Persistence of Vision: Colleen Woolpert at the Felton Gallery in Syracuse

Yesterday I read some poems and prose at an installation of artist Colleen Woolpert’s works that explores blindness and imagination.  As I’ve often said (so routinely I sound like a public transportation tape loop—“do not lean against the doors; mind the gap”)  no two people who are blind experience vision loss in the same way. Indeed I’ve a favorite comparison: blind people are as essentially “unalike” as the cab drivers of New York City. Nothing about vision loss is ripe for agreement unless one considers the public’s failure to understand the subject. While generalizations are risky, it’s safe to say most able bodied citizens think blind people experience the world like Shakespeare’s Ariel, imprisoned within a tree. In my memoir Planet of the Blind I addressed this straight away in chapter one:

“Blindness is often perceived by the sighted as an either/or condition: one sees or does not see. But often a blind person experiences a series of veils: I stare at the world through smeared and broken windowpanes. Ahead of me the shapes and colors suggest the sails of Tristan’s ship or an elephant’s ear floating in air, though in reality it is a middle-aged man in a London Fog raincoat that billows behind him in the April wind. He is like the great dead Greeks in Homer’s descriptions of the underworld. In the heliographic distortions of sunlight or dusk, everyone I meet is crossing Charon’s river. People shimmer like beehives.”

Excerpt From: Stephen Kuusisto. “Planet of the Blind.” iBooks.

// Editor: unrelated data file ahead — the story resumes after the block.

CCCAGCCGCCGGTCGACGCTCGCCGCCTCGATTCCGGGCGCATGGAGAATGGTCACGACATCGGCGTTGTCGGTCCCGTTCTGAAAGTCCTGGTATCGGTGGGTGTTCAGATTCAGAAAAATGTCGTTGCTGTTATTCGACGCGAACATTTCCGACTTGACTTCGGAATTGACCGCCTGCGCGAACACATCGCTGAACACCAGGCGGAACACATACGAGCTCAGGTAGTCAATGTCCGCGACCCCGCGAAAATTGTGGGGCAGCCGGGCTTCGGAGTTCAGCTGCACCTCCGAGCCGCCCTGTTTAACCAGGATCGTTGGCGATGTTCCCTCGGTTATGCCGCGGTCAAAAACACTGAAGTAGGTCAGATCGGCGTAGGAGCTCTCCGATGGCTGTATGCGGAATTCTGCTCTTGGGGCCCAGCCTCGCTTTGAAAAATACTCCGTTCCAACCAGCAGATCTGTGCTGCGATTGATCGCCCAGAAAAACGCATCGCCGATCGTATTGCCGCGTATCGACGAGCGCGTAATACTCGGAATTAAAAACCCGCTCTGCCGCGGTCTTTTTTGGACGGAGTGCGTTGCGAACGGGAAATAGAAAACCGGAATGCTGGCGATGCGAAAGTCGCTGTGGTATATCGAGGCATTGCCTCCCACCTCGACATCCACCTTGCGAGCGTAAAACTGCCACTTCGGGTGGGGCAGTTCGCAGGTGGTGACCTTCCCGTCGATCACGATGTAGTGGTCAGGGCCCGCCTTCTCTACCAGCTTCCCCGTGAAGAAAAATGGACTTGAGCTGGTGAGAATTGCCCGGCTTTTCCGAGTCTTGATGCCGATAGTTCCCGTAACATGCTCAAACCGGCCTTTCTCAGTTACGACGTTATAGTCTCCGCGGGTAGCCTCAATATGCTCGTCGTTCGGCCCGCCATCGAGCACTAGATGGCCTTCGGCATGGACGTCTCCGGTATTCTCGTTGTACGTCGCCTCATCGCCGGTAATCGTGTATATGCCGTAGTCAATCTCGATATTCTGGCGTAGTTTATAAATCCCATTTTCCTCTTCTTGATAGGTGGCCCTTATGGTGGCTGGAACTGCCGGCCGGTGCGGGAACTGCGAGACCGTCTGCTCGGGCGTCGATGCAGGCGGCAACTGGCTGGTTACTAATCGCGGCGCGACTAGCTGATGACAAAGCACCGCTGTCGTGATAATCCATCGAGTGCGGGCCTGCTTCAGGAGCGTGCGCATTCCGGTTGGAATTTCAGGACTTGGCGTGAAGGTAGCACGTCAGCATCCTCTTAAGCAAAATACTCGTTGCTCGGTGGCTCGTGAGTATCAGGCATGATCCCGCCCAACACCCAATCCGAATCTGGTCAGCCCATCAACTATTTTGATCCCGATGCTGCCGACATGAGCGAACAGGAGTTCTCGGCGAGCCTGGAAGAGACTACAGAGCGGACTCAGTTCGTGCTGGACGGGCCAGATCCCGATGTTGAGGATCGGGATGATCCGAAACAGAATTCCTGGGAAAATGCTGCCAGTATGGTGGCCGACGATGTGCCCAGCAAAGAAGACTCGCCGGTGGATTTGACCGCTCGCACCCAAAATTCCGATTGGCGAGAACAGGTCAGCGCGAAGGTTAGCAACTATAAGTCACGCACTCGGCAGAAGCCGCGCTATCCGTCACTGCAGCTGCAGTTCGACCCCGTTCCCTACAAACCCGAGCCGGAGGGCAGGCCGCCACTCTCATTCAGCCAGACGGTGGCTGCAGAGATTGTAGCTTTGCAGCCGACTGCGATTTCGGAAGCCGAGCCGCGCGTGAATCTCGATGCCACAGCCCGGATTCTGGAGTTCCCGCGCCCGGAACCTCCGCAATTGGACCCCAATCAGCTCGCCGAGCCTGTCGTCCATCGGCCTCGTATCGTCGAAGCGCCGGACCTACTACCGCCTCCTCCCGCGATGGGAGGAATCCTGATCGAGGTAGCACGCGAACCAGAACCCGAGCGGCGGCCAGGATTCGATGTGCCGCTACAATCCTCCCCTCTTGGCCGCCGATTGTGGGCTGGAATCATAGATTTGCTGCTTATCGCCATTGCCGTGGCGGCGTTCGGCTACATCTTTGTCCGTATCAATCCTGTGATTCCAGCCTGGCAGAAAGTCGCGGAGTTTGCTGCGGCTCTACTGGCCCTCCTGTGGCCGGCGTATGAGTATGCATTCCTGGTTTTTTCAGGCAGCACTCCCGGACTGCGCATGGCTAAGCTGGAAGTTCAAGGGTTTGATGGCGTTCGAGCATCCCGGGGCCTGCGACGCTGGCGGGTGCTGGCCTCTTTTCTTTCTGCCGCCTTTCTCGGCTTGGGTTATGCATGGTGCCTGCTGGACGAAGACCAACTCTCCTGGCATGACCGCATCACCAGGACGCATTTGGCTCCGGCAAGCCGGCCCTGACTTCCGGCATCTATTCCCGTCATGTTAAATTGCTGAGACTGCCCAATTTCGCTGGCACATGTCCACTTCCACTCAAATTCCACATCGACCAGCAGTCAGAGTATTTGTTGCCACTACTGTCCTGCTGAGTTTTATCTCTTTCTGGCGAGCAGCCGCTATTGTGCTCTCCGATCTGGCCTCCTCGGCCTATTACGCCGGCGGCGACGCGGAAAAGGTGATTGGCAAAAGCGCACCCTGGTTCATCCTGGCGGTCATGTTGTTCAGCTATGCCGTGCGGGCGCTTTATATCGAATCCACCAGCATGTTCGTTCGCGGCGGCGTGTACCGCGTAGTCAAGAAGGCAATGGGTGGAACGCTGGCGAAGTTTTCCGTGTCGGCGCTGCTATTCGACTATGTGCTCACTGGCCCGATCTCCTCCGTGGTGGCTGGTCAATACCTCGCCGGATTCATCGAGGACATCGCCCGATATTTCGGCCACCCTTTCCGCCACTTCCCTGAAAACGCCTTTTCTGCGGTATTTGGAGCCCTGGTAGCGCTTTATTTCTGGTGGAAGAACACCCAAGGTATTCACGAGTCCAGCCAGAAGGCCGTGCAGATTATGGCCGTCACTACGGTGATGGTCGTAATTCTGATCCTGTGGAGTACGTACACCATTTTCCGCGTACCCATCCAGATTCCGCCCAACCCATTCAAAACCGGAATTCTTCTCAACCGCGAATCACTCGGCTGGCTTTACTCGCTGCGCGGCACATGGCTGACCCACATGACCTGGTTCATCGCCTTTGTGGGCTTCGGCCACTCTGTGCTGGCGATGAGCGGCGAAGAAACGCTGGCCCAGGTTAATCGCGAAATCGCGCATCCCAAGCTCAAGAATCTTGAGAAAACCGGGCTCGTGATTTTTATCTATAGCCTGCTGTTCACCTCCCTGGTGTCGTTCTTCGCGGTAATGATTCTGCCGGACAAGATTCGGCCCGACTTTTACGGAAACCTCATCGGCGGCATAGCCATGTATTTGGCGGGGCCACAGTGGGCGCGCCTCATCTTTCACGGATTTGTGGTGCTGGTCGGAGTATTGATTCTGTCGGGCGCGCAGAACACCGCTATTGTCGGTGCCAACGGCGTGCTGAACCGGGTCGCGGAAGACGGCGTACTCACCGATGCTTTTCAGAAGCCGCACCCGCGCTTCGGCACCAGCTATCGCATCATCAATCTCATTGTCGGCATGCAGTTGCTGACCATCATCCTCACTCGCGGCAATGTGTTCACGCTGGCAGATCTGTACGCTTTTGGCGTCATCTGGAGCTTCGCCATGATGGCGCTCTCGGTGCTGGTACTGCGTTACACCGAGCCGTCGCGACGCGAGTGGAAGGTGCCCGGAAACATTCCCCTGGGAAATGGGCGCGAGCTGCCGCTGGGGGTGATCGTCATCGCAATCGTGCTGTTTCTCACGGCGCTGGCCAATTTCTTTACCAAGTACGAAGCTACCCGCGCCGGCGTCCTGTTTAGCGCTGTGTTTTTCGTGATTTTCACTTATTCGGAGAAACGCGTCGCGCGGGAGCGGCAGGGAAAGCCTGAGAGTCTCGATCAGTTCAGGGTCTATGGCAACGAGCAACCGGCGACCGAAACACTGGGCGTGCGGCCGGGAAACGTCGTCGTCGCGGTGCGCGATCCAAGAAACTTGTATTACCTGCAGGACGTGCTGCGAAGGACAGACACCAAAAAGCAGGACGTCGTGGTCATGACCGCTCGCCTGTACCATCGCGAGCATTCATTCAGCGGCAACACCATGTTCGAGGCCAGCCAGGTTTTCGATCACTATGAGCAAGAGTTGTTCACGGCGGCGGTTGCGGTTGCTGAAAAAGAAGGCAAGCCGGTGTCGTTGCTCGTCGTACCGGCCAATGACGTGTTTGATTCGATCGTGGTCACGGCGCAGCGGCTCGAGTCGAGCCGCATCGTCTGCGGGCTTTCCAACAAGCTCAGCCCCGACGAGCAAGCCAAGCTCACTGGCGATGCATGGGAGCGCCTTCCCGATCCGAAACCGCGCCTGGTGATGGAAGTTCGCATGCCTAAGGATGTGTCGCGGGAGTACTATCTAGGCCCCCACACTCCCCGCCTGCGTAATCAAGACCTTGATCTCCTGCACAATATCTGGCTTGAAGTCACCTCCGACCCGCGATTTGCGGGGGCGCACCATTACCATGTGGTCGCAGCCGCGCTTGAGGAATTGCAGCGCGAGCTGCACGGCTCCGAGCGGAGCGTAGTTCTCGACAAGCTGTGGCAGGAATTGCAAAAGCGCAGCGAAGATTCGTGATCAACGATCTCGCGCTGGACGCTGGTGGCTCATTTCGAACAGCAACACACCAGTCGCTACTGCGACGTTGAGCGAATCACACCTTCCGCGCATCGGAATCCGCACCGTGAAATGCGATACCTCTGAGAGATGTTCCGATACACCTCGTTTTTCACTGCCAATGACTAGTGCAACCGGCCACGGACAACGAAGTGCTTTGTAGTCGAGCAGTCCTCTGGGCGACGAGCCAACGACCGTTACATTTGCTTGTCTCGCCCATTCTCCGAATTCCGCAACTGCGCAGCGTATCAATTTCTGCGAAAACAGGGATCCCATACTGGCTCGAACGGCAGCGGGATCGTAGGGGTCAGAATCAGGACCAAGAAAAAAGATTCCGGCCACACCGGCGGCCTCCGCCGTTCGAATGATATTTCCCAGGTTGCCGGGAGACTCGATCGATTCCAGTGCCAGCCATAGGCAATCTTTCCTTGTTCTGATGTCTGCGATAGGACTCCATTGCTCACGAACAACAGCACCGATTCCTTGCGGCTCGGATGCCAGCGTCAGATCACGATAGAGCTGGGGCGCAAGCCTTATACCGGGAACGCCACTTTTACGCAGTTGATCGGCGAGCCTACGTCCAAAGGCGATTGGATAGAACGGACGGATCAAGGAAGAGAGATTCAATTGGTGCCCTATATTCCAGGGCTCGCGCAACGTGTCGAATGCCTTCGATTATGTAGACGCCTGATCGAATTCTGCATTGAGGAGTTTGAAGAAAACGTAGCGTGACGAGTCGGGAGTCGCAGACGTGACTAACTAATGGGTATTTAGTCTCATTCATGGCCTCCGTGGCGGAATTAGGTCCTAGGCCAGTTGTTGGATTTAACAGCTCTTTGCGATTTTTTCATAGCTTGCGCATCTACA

In Woolpert’s excellent installation viewers can see what they do not see, even as they’re presented with the visual ironies of self-hood. The photo above is of me staring into a projected oval of light thereby making my own silhouette. Have you ever seen yourself on the moon? The blind invariably do. Has the moon made you lonely? As the poet Federico Garcia Lorca said, when we see the moon, we feel “the heart is a little island in the infinite.” In this way all are like the blind. Perhaps you knew it. But I doubt you’d have known it if you thought the blind lived trapped inside trees. Would Ariel have known the moon? She may have recalled it. But unlike the true blind she couldn’t sit before it. A blind girl knows the moon and the moon knows her. Now I’m digressing. I’d really like to see a book about the disabled and the moon. Note: when Galilleo first saw a lunar valley it appeared like a hand. What did it say in sign language? I wrote a poem about this for my deaf pal Brenda Brueggemann:

Kansas: Deaf Girl Watching the Moon

–for Brenda Brueggemann

One night there are valleys,

Say around eleven,

When the moon is wide

As a brother’s grin.

The field is black as shadow:

Soybeans sleep in loops

Of darkness,

Their leaves curled.

The valleys of the moon,

As unalike as pitted stones

Or walls or men

Or water or dreams—

Unalike as pages in a book.
When he saw them,
The valleys like hands,
Valleys like the bones of hands,
Galileo rushed into the street
Hoping for someone to tell.

He had no field.

He could not talk with his hands.”

Excerpt From: Stephen Kuusisto. “Letters to Borges.” iBooks.

Woolpert’s exhibit is called “Persistence of Vision” which is absolutely right. All the blind I know have persistent vision or visions. They are not precisely your visions. In what way is this circumstance anything other than the phenomenology of art?

Above is a wall of Brailled note cards, each bearing the first name of a blind citizen of Syracuse. Run your fingers along the wall. The field is black as shadow. The pages are as unlike as any book’s leaves. Let your mind wander. Try to imagine how liberating Braille was when it was introduced? Did you know that before the Englightenment people thought the blind couldn’t read. Diderot was the first great intellectual benefarctor of the blind.

Above, I’m reading poetry beside a projected video of a lovely blind woman’s face. What’s behind those lovely eyes? What’s behind your own?

The exhibit runs through April 14 at Onondaga Community College’s Felton Gallery. Link here.